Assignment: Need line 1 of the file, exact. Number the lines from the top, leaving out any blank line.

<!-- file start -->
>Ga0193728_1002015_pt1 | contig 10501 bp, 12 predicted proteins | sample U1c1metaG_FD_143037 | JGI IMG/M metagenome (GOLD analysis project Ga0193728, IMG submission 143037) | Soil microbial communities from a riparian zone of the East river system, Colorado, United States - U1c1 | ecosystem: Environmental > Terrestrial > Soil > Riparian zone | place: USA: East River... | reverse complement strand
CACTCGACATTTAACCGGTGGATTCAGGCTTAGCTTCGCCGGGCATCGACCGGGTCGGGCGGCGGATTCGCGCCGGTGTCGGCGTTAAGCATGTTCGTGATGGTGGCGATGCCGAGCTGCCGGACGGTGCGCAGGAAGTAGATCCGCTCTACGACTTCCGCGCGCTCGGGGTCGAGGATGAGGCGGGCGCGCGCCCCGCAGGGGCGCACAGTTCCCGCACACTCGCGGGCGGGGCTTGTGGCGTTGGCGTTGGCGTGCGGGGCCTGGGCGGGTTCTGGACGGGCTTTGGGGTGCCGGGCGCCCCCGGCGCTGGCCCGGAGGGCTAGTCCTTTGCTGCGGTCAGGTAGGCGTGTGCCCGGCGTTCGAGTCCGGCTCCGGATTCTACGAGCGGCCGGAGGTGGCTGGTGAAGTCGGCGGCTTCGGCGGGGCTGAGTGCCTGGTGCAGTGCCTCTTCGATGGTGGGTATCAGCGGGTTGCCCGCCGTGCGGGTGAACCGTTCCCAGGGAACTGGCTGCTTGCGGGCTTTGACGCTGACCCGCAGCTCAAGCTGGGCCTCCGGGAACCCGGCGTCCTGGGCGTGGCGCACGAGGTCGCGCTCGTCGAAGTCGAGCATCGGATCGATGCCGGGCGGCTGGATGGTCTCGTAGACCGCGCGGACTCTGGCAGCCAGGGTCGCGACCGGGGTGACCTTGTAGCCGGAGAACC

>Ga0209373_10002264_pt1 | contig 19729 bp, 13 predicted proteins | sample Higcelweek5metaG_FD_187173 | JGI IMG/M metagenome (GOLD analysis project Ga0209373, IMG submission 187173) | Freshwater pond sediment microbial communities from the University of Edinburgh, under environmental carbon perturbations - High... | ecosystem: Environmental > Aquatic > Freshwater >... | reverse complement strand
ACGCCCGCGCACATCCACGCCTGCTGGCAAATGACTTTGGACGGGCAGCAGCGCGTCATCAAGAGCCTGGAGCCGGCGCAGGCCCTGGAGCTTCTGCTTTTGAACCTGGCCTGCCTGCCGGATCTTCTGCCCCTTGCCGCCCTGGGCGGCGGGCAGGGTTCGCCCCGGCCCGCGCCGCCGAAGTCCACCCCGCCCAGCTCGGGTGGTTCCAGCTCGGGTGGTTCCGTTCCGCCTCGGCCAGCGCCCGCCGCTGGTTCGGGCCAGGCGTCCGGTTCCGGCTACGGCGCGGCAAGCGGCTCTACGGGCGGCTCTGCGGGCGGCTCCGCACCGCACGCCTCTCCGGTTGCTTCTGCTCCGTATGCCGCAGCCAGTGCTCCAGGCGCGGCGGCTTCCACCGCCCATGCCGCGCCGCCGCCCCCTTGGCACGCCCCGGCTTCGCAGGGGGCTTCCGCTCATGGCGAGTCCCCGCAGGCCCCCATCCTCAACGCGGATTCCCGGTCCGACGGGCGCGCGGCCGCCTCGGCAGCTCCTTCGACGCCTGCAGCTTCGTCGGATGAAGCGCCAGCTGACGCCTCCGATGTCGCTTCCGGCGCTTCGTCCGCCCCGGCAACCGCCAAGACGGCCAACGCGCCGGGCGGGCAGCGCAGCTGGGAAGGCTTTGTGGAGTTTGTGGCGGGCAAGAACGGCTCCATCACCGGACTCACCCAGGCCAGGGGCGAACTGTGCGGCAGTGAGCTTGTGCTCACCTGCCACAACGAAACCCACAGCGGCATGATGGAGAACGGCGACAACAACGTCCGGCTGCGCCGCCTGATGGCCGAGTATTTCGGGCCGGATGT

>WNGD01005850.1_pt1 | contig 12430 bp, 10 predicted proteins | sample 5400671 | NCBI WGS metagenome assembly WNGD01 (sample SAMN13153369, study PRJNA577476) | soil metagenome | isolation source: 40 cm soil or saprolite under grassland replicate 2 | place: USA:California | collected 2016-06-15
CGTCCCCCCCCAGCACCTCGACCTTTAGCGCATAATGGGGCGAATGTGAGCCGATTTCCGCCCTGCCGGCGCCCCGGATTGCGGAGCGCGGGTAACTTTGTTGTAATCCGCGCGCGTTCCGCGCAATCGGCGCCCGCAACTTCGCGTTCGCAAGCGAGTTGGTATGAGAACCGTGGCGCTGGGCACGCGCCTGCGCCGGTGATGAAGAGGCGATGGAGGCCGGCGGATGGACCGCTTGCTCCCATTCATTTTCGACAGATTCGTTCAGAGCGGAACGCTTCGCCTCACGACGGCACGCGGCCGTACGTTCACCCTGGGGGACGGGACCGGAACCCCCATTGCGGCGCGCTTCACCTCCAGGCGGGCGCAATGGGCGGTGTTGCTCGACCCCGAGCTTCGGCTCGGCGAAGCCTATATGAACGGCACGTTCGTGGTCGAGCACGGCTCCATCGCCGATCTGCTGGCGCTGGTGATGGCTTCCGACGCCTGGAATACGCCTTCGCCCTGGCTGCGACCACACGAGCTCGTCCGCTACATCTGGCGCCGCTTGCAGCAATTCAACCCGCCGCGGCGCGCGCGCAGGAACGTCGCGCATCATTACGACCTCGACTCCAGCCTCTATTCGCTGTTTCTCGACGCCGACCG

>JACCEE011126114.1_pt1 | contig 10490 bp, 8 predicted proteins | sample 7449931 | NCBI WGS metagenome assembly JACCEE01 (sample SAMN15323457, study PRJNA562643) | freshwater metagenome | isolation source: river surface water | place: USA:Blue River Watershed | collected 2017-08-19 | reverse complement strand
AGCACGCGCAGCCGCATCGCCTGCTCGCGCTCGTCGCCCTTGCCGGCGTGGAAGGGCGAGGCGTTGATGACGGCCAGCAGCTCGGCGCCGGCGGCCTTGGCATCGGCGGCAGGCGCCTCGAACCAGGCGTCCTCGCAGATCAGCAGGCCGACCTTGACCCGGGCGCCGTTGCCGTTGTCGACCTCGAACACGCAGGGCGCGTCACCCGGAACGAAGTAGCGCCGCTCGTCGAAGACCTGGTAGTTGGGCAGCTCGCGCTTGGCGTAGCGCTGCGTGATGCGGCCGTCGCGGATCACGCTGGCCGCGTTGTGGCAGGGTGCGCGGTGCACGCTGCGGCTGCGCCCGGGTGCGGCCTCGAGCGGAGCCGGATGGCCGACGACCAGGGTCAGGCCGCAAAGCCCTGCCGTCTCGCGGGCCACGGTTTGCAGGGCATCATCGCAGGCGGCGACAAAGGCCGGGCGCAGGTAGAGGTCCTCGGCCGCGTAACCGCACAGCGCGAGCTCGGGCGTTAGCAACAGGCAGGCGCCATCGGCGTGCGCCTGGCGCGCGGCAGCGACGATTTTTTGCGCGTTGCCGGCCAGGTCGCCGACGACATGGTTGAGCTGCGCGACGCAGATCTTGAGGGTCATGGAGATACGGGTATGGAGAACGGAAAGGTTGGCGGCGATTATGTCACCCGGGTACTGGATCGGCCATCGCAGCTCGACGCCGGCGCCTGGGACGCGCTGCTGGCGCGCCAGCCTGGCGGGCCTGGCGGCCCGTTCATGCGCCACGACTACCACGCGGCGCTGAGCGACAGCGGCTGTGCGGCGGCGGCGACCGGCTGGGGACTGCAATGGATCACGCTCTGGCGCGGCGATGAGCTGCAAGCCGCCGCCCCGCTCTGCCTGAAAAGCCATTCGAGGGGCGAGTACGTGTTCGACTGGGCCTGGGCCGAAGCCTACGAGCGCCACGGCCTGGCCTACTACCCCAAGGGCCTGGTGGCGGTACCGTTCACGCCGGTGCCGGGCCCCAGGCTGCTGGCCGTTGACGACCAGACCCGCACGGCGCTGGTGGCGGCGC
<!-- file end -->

>Ga0193728_1002015_pt1 | contig 10501 bp, 12 predicted proteins | sample U1c1metaG_FD_143037 | JGI IMG/M metagenome (GOLD analysis project Ga0193728, IMG submission 143037) | Soil microbial communities from a riparian zone of the East river system, Colorado, United States - U1c1 | ecosystem: Environmental > Terrestrial > Soil > Riparian zone | place: USA: East River... | reverse complement strand